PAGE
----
Getting started with (GSW #1): Java EE 6

Markus Eisele
You may find some usefull posts on this blog from time to time. Most of them are solutions or information to or about problems I came across in daily work. Recently a co-worker told me: "You have some great posts, but I don't have a clue how and where to apply them." It did not feel good simply replying: "Thank you, but ...."
To get this into context, he is a specialist of an other area wanting to extend his knowledge to Java EE in general and WebLogic Server.

I decided to add another category to this blog. Dedicated to my fellow co-worker and his needs for information :) Let's call it GSW .. Getting Started With ... and I'll fire it up with the first post about Java EE 6. This is anything but a tutorial. This should only guide you through the information available to get a neat start.
If you have any idea what to cover next: I would love to know. Leave a comment or send a reply on twitter (@myfear).

The basics
If you are willing to dive into Java EE you should have a basic knowledge about Java. I assume you did some programming and already know about the JVM, the JDK and one or more integrated development environments (IDE). Take a break now, if you need to revisit your knowledge about Java. Look around I can recommend the New to Java Programming Center as en entrance for anybody not already knowing the basics.

Extending the reach
Developers today use the Java and the JVM for a broad range of applications. But starting with the standard Java SE edition, you recognize, that there is additional need for distributed, transactional, and portable applications that leverage the speed, security, and reliability of server-side technology. That is, where Java EE comes on. It was known as Java 2 Platform, Enterprise Edition or J2EE until the name was changed to Java EE in version 5. The current version is called Java EE 6.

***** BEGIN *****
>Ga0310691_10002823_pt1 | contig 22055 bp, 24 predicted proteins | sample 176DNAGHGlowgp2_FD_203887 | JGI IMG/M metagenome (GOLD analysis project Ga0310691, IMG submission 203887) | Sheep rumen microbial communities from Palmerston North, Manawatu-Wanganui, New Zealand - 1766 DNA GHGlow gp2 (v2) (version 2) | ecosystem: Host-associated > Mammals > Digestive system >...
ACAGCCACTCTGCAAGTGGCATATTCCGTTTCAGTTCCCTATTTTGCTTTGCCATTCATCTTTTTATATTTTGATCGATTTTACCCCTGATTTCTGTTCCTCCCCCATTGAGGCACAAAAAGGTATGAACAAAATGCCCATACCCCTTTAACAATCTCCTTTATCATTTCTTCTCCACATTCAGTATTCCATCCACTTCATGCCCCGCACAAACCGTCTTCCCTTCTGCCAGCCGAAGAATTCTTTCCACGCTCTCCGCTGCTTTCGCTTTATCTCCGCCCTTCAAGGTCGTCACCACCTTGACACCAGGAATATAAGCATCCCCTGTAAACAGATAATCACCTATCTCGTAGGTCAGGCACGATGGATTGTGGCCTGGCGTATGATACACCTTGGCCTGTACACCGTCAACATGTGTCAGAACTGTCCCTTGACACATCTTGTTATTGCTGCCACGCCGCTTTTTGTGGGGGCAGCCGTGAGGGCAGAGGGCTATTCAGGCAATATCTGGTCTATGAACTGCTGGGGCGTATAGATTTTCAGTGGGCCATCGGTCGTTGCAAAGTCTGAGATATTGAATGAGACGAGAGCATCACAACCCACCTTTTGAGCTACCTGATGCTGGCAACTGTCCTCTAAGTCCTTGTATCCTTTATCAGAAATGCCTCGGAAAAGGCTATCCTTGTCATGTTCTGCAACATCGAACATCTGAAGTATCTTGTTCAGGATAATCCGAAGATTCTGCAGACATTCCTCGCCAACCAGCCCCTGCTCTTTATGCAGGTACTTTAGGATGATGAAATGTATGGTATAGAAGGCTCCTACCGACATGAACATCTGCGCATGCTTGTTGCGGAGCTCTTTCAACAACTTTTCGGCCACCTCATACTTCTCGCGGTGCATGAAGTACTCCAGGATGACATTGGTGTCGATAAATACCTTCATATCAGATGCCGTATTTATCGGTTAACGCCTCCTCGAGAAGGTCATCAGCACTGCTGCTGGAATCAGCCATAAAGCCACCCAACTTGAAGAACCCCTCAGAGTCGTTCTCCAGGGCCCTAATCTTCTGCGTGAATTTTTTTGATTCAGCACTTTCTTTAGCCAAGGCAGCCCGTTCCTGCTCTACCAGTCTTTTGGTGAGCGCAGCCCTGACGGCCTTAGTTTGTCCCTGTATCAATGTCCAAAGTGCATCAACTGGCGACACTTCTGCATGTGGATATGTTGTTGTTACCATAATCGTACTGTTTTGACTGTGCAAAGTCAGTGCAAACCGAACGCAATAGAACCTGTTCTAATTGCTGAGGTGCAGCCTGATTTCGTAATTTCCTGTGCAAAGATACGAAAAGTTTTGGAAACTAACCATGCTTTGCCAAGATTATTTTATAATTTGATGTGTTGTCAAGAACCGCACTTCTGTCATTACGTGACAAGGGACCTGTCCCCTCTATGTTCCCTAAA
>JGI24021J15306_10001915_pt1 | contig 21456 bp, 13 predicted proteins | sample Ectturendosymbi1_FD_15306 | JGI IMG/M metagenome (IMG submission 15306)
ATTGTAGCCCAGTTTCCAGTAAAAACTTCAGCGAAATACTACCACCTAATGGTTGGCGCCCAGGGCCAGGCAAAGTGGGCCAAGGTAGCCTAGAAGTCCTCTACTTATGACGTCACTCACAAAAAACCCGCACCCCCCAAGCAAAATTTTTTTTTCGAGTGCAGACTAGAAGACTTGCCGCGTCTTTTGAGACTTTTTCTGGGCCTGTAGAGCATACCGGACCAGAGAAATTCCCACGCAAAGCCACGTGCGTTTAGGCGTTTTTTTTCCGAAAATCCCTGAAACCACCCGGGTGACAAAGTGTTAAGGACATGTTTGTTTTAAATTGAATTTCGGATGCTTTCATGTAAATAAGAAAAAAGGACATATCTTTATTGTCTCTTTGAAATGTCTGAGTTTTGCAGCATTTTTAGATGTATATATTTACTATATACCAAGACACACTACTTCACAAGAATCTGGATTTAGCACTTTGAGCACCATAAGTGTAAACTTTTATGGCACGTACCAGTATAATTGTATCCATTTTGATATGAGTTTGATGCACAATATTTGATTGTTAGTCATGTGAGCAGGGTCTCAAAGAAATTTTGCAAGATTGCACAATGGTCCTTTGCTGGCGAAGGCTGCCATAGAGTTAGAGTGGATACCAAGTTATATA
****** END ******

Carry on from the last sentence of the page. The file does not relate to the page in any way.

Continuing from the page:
The concept of Java EE is only one part of the whole Java platform concept, that adds additional capabilities (compare Java Technology Concept Map ,PDF). If you look at the following Java EE architecture diagramm, you can see, that the Java EE defines additional containers on top of the  Java SE. They are responsible for executing well defined objects with a defined lifecycle within their own domain. That is the most general definition that I can think of.

(Source: Java EE 6 Spec, copyright Sun/Oracle)

What exactly is Java EE?
Java EE is a set of features for enterprise Java that is definied by its specification. Driven by something called the "Java Community Process" (JCP) it is an umbrella for roundabout 30 different technologies. Containing but not limited to JDBC, EJB, JPA, RMI, JMS, web services, XML, etc. It basically defines the technical contents and how they are coordinated. That includes component models and their lifecycle.
I did a nice flash representation of all contained technolgies. Have a look at it. If you try to become a specialist in Java EE you are going to face round about 6000 pages of specification. But it's to earyl to be afraid of this :) If you stick to the offical "The Java EE 6 Tutorial,Volume I" you are done in under 600 pages.

Container and Application Server
A Java EE application server can handle transactions, security, scalability, concurrency and management of the components that are running on (deployed to) it, in order to enable developers to concentrate more on the business logic of the components rather than on infrastructure and integration tasks. There are some providers for either single containers (e.g. OpenEJB, Jetty, etc) or complete Java EE application servers out there. Any provider must meet certain conformance requirements in order to declare their products as Java EE compliant. You can see a list of compliant servers on the Sun website.
Up to now, there are two certified servers out there. The most interesting one is GlassFish v3. If you want to start over with Java EE it is a must have. Because I don't want to mix up things here, there will be a GSW #2 about GlassFish v3 next.

If you want to start programming right away, get yourself the GlassFish Tools Bundle for Eclipse. It comes with a great User Guide (PDF).

Further Links and Readings
Java EE Downloads: GlassFish and Java EE 6
Java EE 6 Technologies
Java EE Tutorials
Java BluePrints

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